Equipment and supplies for rifle training
Rifle training is going to entail more than just going out and "target shooting" thus, a survivor who is actively training with a rifle is going to need some more equipment than a simple range bag and some targets.
First of course, you will need the rifle and some ammunition, that is in most cases. You may be able to get by for a while and as a supplement, by using some sort of sub caliber weapon or non-gun to walk through shooting drills and develop basic marksmanship. This can include BB guns, Airsoft guns, pellet guns, and even some of the modern laser simulators.
You want to take some effort to examine what is going to work for you and your people in the terrain and weather you go shooting in. While everyone wants to talk about "training" with realism, you also have to look at the wear and tear factor on yourself and your equipment. A shooting bench may not be the kind of thing you expect to take to combat, but they can be quite valuable at an impromptu range set up to test the accuracy of rifles and scopes while eliminating the distracting factors of mud, rocks and awkward shooting positions.
If you want to stick to training and get other people to stick to training, you need to make it fun. I have personally seen both civilian and military training totally ruined when the "fun factor" was removed by people who I think had no business being in charge of producing competent and motivated shooters. In some cases, it was a direct effort to sabotage the organization that was attempting to have meaningful training by officers and senior NCOs who felt those particular personnel should not get "combat style" training because it might threaten the "bottom line" by taking time away from other work that those officers felt should be a higher priority for the people involved.
One way to make the shooting fun is through the use of dynamic targets. These are targets that move and or react to being shot. Anything that falls or breaks can be interesting and challenging. Clay pigeons can be just as entertaining to shoot when laid out on a hillside as when they are flying through the air at the trap club. A rifle shooter who can consistently hit clay pigeons at 100 yards with their main rifle is going to be "good enough for government work" and thus, it would be a good idea to take that skillset and start pitting it on a timer, then add in a competitive factor to the game. Other interesting targets are bottles, milk jugs full of water, balloons (a personal favorite), and binary exploding targets. For a little mischievous fun (and only out in the desert where there is no major fire hazard) exploding targets stuck to bottles filled with gasoline can be particularly entertaining. Regular heavy steel plates suspended from a steel tripod or stand can make pretty entertaining "gongs".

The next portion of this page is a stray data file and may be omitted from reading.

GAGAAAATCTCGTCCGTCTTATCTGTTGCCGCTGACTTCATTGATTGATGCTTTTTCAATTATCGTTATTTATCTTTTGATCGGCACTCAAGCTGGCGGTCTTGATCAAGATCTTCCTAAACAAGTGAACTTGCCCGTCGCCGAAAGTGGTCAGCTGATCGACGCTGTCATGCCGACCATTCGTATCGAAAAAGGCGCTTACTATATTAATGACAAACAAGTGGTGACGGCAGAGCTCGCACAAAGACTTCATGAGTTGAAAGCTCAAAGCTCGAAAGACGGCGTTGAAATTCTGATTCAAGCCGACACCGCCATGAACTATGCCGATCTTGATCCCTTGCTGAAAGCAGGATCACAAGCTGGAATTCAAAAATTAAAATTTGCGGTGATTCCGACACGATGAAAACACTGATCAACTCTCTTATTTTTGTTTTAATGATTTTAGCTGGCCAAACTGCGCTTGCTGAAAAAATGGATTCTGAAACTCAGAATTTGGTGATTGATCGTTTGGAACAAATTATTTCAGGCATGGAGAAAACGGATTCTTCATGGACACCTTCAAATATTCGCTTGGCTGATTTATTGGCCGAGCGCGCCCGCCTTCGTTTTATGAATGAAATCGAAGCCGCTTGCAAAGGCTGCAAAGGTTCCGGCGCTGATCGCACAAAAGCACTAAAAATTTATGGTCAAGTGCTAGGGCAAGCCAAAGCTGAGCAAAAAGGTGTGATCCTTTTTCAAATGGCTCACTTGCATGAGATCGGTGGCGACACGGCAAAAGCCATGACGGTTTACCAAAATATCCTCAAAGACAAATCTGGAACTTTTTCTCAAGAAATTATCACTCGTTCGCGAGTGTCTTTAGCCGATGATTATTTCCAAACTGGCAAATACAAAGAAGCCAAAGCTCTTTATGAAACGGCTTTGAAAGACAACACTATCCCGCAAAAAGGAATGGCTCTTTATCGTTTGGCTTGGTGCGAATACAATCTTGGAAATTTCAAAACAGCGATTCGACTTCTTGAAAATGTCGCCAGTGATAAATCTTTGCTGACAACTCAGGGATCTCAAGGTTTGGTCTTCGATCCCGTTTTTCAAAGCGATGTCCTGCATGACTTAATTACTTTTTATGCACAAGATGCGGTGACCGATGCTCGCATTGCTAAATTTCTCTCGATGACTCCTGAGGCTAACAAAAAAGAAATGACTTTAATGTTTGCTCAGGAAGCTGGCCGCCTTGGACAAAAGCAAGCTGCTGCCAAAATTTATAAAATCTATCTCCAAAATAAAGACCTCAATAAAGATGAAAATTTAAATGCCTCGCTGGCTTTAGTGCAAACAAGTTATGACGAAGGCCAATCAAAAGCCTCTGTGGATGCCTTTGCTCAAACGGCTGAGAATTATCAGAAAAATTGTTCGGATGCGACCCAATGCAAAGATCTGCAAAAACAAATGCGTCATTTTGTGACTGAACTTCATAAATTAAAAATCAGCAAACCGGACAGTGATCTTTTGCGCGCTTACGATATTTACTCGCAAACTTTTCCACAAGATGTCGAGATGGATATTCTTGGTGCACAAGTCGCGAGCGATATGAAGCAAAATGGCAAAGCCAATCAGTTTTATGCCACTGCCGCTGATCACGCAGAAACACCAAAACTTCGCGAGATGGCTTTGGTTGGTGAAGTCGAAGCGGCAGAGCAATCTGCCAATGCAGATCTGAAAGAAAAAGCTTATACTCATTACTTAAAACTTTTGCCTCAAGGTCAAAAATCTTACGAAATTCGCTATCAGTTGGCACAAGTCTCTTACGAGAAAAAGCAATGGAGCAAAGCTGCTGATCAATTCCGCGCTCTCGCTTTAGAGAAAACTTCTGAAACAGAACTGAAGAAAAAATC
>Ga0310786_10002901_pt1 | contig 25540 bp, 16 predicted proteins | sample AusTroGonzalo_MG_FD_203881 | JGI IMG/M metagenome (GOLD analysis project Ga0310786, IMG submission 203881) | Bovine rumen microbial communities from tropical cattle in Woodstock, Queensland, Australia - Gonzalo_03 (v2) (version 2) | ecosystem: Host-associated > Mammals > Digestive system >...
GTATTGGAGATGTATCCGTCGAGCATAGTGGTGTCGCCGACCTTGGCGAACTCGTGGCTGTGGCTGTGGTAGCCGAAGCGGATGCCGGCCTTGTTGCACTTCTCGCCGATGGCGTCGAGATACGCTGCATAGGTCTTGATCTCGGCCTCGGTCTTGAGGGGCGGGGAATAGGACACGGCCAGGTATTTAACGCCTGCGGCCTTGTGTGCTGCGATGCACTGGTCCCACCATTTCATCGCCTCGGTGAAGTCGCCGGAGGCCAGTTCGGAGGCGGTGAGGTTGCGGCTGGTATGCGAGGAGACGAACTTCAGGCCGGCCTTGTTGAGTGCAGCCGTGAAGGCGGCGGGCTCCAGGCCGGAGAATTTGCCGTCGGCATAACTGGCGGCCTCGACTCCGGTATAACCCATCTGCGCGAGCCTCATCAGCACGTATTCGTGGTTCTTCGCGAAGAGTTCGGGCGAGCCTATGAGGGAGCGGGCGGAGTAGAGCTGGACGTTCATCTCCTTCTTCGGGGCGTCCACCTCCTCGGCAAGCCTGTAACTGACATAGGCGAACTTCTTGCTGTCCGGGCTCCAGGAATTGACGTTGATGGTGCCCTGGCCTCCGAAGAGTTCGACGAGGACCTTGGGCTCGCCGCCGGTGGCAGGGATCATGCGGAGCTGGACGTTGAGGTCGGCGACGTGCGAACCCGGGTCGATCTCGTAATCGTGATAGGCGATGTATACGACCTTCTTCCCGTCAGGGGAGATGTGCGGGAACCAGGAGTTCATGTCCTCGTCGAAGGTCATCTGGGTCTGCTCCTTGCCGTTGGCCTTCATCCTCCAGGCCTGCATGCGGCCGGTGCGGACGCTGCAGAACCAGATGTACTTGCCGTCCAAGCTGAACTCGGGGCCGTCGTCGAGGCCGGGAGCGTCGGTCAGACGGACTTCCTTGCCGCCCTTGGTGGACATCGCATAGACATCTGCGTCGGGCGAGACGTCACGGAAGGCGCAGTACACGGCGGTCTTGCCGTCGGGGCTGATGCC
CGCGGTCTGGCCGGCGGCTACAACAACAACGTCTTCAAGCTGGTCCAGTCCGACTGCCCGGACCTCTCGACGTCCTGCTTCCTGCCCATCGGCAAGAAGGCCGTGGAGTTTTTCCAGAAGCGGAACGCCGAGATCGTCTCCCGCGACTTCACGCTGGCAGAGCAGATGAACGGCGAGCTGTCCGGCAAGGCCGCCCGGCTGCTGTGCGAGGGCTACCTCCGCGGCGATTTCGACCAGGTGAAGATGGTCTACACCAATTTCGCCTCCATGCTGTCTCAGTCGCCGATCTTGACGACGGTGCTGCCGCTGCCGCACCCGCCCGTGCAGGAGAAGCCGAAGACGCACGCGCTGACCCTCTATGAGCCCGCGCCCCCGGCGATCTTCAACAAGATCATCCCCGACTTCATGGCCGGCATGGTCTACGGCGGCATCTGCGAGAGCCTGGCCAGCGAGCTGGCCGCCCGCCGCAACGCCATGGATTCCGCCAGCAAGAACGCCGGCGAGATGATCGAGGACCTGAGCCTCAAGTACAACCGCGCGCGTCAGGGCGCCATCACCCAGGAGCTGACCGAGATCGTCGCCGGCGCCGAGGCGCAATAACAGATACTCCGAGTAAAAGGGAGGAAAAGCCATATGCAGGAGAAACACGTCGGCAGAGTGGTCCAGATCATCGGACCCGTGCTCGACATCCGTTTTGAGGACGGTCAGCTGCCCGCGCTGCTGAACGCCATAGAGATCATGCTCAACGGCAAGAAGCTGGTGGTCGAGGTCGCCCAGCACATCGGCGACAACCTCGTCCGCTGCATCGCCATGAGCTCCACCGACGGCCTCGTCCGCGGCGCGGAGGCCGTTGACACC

To expand on the use of balloons, you can not only shoot them and pop them, but use them to activate moving or falling targets. For example, a ballon has enough structural integrity to hold a knot in place, then when it is hit and the knot collapses, the string can release a swinging target.
A shot timer is going to be very important if you are going to be realistically training it is the single most important piece of training gear that sets the casual shooters apart from the serious trainers and competitors. The numbers don't lie, and a shot timer is going to be critical in determining your progress as a competant shooter.
A stopwatch will be needed for most of the training scenarios that require longer time standards. The stopwatch function on a common digital watch is usually good enough.
Basic safety items like eye and hearing protection are important. Most ranges, both formal and informal will not even let you in unless you have these basics covered. The basics would be some cheap safety glasses or sunglasses and a pair of 20 cent foam earplugs. Experienced shooters will usually upgrade to shooting glasses and electronic hearing aids or earmuffs that amplify quiet noises but cancel out loud noises.
You will need targets, and target maintenance supplies. Targets can vary, from paper and cardboard to steel plates. You usually need a stapler to put paper targets up on the target stands and masking tape or pasties to cover up bullet holes until the target is so riddled you just replace it. Most people will use a heavy duty carpenter's stapler.
You will need your normal "range bag" stuff. This usually includes a cleaning kit, some lubricant, sight adjusting tools, a pair of pliers, screwdriver, spray sight black, and some paper towels. It also helps to have some lens cleaner.
A flag safety - This is a device that you stick in the chamber of a rifle to show that it is not loaded and does not have a round in the chamber. These are required at some ranges during competition and are a smart idea to use when you are with a larger group of people of varying skill and attention to safety.
As you are likely to be off the beaten track when you do some rifle training, you also want to have some basic survival supplies with you. This should not only include what is needed for your people, but what might be needed for vehicles. Make sure your spare tires have air, jacks work the way they should, and you have jumper cables handy.
A good complete trauma level treatment first aid kit is also a smart idea in the hopefully unlikely event that someone is accidentally shot. For that reason, it can also help to have a cell phone and GPS handy in case you need to call in some help from the outside.
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